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Bail is back on the political and policy agenda and is once again topical. The high and ever rising prison population has resulted in the government putting in a range of measures in an attempt to reduce the prison remand population. This coupled with several high profile cases involving serious offences committed on bail has resulted in renewed interest in the remand process and how and why remand decisions are made. Commentators are quick to point out the huge gap in knowledge about how the remand process operates. This book aims to fill this void. It is the first book on bail which provides an analysis of the law, policy, procedure and practice based on research findings to be published since the early 1970s. The book brings together current knowledge about bail and draws upon the authors' empirical research conducted into the remand process in England and Wales over a period of 18 years.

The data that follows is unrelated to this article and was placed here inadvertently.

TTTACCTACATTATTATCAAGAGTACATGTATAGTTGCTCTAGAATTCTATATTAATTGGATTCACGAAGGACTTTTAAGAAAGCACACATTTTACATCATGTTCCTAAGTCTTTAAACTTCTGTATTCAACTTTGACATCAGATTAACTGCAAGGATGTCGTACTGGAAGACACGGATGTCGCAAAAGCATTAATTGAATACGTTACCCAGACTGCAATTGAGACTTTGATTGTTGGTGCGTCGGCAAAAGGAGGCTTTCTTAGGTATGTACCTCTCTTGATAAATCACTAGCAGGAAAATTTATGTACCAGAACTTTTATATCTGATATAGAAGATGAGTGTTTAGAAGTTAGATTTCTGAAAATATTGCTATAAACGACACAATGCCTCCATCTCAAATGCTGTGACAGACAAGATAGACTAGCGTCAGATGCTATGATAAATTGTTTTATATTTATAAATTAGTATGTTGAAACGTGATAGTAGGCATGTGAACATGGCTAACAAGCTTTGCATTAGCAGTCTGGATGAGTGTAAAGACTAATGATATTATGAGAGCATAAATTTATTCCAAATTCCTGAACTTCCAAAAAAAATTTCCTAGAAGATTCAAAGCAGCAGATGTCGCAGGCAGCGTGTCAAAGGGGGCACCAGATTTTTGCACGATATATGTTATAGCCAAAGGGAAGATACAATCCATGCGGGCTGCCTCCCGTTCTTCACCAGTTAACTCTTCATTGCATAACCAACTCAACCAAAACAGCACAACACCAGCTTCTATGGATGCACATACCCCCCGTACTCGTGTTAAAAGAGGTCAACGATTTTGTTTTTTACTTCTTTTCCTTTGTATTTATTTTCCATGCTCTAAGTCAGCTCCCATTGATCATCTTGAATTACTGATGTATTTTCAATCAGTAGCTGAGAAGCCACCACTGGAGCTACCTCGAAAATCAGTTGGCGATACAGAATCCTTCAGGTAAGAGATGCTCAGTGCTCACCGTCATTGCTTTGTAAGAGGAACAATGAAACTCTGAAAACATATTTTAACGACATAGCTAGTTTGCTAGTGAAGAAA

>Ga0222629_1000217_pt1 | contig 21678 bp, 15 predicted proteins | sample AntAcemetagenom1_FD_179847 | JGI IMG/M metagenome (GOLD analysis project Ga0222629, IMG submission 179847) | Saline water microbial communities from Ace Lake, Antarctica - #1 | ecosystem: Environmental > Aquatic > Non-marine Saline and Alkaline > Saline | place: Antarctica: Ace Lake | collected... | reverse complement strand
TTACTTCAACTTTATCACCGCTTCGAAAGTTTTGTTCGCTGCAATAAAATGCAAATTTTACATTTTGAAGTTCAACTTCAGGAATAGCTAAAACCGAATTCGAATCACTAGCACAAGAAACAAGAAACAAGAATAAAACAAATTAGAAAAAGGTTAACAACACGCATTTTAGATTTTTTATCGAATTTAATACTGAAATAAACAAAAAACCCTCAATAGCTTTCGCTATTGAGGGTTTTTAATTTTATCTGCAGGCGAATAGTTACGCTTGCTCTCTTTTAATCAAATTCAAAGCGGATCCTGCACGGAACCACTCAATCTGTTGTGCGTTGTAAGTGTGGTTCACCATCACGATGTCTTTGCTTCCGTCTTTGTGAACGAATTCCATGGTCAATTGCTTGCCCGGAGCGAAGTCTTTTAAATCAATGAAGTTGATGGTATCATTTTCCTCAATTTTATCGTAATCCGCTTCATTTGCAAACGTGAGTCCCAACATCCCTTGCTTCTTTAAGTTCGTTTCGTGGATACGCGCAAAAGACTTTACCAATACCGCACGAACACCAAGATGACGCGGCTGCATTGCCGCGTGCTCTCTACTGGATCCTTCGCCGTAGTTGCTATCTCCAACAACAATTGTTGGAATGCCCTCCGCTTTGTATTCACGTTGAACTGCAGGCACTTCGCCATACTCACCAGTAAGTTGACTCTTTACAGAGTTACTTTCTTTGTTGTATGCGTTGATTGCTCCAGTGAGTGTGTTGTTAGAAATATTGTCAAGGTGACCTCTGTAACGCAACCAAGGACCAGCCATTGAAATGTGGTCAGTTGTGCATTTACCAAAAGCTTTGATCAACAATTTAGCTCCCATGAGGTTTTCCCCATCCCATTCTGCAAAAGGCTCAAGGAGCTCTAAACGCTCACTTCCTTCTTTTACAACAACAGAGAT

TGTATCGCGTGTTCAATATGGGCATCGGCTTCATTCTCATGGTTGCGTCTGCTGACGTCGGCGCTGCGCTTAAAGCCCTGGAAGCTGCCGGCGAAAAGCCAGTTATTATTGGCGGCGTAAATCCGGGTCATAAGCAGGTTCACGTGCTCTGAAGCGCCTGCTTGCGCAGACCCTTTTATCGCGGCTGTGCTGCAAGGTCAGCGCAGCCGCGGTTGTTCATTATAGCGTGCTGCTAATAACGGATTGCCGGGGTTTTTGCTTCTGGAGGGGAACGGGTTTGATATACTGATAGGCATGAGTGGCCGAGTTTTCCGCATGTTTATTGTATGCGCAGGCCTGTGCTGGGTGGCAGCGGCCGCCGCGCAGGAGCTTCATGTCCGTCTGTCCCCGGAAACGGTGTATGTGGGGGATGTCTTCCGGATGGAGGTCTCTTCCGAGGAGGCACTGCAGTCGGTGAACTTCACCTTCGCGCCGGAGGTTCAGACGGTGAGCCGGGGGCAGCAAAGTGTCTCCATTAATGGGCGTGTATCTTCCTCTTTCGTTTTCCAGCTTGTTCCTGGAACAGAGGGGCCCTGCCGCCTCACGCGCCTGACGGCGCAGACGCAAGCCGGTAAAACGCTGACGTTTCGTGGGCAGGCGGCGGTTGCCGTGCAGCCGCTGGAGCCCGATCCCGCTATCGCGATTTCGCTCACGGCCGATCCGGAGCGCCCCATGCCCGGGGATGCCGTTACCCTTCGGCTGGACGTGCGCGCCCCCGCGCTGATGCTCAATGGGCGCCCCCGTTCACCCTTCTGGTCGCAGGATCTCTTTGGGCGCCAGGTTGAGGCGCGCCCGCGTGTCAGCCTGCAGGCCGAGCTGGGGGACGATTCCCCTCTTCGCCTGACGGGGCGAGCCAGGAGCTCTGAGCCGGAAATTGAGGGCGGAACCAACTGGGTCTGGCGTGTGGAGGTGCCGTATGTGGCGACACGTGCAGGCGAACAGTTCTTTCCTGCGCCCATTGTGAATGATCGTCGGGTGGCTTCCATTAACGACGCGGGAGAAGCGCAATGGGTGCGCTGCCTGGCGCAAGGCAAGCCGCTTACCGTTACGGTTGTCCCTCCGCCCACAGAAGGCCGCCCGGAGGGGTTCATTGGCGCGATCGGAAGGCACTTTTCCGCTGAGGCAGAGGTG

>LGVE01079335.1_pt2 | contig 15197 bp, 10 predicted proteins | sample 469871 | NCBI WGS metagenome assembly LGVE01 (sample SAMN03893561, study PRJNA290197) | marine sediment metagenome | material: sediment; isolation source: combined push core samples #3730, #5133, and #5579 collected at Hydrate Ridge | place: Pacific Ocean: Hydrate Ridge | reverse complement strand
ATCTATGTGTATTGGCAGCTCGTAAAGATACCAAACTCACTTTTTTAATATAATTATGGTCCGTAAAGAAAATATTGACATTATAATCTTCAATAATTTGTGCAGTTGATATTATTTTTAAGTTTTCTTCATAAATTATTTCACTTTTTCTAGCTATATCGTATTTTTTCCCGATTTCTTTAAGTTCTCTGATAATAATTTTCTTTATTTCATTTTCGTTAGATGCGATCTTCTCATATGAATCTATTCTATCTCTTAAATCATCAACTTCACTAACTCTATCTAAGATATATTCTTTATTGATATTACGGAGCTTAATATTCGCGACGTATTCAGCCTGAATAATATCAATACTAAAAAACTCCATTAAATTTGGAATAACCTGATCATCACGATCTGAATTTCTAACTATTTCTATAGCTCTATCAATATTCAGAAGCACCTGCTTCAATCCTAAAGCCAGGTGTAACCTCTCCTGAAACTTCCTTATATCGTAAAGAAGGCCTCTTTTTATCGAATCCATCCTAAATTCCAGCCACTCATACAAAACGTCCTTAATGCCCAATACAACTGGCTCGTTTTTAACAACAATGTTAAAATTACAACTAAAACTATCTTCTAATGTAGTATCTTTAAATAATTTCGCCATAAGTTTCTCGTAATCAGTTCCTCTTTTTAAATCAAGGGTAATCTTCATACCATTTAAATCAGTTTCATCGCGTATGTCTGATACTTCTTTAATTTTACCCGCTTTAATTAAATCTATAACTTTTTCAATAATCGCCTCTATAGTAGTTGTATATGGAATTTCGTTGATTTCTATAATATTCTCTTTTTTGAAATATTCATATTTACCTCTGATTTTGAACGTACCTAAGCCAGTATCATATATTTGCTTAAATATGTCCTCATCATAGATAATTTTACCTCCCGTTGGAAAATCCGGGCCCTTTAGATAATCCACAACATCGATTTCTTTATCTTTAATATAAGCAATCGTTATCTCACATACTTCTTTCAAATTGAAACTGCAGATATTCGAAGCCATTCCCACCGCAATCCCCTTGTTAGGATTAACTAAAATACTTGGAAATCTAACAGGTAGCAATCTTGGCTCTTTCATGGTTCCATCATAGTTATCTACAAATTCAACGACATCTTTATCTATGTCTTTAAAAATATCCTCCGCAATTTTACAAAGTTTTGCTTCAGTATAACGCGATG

The book use concepts and debates primarily from law, criminal justice, criminology, socio-legal studies and the sociology of law. It offers a detailed analysis of the law on bail and its use, remand procedure and highlight how changes in law and procedure have been translated into practice. The book draws on research material from England and Wales and other jurisdictions where available including Australia, Canada, Scotland, Ireland and the United States. This analysis demonstrates how the law relating to bail has converged in a number of jurisdictions and highlights the similarities and differences in its practical operation, as well as contributing to broader theoretical debates relating to criminal justice policy, the operation of the criminal justice process and the role of decision-makers within it.